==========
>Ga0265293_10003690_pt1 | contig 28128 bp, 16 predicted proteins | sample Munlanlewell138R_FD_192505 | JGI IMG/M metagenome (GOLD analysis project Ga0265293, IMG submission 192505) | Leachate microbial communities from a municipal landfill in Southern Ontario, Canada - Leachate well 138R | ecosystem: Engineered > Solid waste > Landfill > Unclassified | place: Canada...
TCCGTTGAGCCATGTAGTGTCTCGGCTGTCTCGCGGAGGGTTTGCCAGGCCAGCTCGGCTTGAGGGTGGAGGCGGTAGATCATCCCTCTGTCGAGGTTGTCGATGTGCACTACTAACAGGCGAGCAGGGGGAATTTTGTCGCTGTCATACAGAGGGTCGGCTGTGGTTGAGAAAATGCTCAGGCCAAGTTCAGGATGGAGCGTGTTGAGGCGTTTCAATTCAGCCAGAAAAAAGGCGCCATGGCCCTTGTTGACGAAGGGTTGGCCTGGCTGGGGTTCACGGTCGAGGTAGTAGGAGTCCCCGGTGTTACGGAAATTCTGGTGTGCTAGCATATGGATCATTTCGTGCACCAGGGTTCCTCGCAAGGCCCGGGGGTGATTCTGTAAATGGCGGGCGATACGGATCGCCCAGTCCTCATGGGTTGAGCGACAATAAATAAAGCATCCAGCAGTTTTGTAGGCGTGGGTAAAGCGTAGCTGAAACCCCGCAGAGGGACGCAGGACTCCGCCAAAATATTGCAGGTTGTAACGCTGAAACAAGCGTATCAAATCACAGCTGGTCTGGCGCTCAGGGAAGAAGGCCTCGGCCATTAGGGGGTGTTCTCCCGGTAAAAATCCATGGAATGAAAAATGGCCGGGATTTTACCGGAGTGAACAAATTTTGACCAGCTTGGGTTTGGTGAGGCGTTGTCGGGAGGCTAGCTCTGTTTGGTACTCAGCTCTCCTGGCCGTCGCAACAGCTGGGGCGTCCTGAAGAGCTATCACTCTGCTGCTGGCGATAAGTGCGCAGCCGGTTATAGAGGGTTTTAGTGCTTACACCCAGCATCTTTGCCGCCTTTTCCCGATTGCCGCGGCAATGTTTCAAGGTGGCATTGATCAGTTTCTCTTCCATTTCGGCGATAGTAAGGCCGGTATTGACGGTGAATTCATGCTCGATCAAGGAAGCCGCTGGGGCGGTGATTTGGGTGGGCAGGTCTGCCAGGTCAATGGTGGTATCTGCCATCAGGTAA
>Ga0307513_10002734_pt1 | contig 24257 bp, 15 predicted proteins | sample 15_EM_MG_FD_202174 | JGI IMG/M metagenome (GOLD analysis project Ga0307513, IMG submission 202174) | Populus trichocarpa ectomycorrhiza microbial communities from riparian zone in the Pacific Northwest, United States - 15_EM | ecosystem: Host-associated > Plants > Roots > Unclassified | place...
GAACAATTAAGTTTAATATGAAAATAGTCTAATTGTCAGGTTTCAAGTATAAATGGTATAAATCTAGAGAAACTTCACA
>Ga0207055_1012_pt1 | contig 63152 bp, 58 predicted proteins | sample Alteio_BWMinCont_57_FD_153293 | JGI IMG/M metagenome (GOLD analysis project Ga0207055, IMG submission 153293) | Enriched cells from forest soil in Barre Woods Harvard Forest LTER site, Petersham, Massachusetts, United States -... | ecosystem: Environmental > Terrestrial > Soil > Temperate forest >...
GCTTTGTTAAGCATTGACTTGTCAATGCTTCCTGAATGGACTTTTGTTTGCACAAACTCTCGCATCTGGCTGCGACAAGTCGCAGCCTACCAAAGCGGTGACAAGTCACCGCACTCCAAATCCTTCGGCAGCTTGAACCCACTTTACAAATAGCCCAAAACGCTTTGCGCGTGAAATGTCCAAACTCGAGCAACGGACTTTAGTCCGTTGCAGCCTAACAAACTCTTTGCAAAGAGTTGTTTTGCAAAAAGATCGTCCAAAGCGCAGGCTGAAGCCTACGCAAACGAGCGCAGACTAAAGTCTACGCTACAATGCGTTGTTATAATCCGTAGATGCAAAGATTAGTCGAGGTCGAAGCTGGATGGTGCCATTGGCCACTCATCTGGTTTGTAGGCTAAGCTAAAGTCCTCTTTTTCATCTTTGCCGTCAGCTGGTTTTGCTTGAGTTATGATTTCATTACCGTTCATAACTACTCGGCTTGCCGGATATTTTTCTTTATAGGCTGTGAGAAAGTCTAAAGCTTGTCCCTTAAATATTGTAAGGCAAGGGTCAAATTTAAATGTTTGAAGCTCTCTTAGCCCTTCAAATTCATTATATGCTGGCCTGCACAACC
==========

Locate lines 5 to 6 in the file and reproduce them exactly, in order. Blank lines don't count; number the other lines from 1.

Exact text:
>Ga0207055_1012_pt1 | contig 63152 bp, 58 predicted proteins | sample Alteio_BWMinCont_57_FD_153293 | JGI IMG/M metagenome (GOLD analysis project Ga0207055, IMG submission 153293) | Enriched cells from forest soil in Barre Woods Harvard Forest LTER site, Petersham, Massachusetts, United States -... | ecosystem: Environmental > Terrestrial > Soil > Temperate forest >...
GCTTTGTTAAGCATTGACTTGTCAATGCTTCCTGAATGGACTTTTGTTTGCACAAACTCTCGCATCTGGCTGCGACAAGTCGCAGCCTACCAAAGCGGTGACAAGTCACCGCACTCCAAATCCTTCGGCAGCTTGAACCCACTTTACAAATAGCCCAAAACGCTTTGCGCGTGAAATGTCCAAACTCGAGCAACGGACTTTAGTCCGTTGCAGCCTAACAAACTCTTTGCAAAGAGTTGTTTTGCAAAAAGATCGTCCAAAGCGCAGGCTGAAGCCTACGCAAACGAGCGCAGACTAAAGTCTACGCTACAATGCGTTGTTATAATCCGTAGATGCAAAGATTAGTCGAGGTCGAAGCTGGATGGTGCCATTGGCCACTCATCTGGTTTGTAGGCTAAGCTAAAGTCCTCTTTTTCATCTTTGCCGTCAGCTGGTTTTGCTTGAGTTATGATTTCATTACCGTTCATAACTACTCGGCTTGCCGGATATTTTTCTTTATAGGCTGTGAGAAAGTCTAAAGCTTGTCCCTTAAATATTGTAAGGCAAGGGTCAAATTTAAATGTTTGAAGCTCTCTTAGCCCTTCAAATTCATTATATGCTGGCCTGCACAACC